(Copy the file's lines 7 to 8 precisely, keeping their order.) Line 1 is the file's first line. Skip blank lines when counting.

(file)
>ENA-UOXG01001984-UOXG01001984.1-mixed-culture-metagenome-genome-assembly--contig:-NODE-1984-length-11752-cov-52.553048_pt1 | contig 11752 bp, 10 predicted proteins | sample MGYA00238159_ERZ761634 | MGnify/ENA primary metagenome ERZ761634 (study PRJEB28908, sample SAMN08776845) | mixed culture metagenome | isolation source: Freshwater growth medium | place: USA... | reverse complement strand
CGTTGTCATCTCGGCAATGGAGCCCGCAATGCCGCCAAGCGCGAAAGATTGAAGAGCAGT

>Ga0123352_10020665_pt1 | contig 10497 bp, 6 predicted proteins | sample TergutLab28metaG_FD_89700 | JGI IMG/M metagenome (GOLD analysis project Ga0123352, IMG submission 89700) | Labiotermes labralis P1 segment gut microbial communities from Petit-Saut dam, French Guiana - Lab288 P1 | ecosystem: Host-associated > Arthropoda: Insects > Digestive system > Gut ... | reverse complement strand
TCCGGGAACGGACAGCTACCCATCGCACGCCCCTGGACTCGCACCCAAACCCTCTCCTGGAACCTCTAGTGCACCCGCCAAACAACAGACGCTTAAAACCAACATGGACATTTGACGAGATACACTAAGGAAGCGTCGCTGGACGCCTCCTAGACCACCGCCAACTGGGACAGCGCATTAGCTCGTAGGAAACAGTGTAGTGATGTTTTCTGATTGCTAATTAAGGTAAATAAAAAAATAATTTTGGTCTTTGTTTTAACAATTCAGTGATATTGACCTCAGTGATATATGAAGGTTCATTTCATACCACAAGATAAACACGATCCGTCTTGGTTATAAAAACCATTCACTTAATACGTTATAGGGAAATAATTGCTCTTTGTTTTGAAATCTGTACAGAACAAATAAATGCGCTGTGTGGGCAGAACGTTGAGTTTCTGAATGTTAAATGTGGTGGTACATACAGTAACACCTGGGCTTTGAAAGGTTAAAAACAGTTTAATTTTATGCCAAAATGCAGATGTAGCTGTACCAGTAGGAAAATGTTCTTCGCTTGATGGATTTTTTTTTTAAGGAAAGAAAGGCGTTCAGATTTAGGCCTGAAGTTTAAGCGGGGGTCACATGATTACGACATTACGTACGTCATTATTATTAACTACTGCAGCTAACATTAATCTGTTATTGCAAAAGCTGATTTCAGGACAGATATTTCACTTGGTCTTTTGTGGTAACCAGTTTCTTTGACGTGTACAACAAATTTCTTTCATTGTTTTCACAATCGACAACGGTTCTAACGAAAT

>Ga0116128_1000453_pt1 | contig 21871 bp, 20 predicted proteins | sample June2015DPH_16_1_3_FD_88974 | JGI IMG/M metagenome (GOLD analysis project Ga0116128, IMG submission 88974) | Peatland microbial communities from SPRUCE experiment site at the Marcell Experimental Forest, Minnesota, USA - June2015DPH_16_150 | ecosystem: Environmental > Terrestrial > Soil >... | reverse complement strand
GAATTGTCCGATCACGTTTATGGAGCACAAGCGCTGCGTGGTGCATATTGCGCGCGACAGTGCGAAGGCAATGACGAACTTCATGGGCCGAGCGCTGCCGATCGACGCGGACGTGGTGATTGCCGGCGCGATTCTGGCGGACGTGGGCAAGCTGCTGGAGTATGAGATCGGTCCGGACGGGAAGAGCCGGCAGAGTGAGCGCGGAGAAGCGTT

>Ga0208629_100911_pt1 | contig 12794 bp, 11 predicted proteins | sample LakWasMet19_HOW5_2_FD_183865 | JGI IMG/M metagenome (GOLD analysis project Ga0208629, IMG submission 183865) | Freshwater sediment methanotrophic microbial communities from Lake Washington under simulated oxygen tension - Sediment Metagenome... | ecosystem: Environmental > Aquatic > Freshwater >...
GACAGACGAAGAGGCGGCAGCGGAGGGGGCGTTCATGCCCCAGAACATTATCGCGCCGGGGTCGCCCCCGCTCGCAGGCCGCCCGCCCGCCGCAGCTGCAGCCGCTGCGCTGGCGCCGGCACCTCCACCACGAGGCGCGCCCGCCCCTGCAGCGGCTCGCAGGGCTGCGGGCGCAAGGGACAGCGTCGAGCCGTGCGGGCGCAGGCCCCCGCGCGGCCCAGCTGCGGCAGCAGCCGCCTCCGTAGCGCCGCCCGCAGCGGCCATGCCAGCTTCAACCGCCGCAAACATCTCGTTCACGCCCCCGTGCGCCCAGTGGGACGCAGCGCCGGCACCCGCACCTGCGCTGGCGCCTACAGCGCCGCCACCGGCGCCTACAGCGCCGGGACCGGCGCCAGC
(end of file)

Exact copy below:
>Ga0208629_100911_pt1 | contig 12794 bp, 11 predicted proteins | sample LakWasMet19_HOW5_2_FD_183865 | JGI IMG/M metagenome (GOLD analysis project Ga0208629, IMG submission 183865) | Freshwater sediment methanotrophic microbial communities from Lake Washington under simulated oxygen tension - Sediment Metagenome... | ecosystem: Environmental > Aquatic > Freshwater >...
GACAGACGAAGAGGCGGCAGCGGAGGGGGCGTTCATGCCCCAGAACATTATCGCGCCGGGGTCGCCCCCGCTCGCAGGCCGCCCGCCCGCCGCAGCTGCAGCCGCTGCGCTGGCGCCGGCACCTCCACCACGAGGCGCGCCCGCCCCTGCAGCGGCTCGCAGGGCTGCGGGCGCAAGGGACAGCGTCGAGCCGTGCGGGCGCAGGCCCCCGCGCGGCCCAGCTGCGGCAGCAGCCGCCTCCGTAGCGCCGCCCGCAGCGGCCATGCCAGCTTCAACCGCCGCAAACATCTCGTTCACGCCCCCGTGCGCCCAGTGGGACGCAGCGCCGGCACCCGCACCTGCGCTGGCGCCTACAGCGCCGCCACCGGCGCCTACAGCGCCGGGACCGGCGCCAGC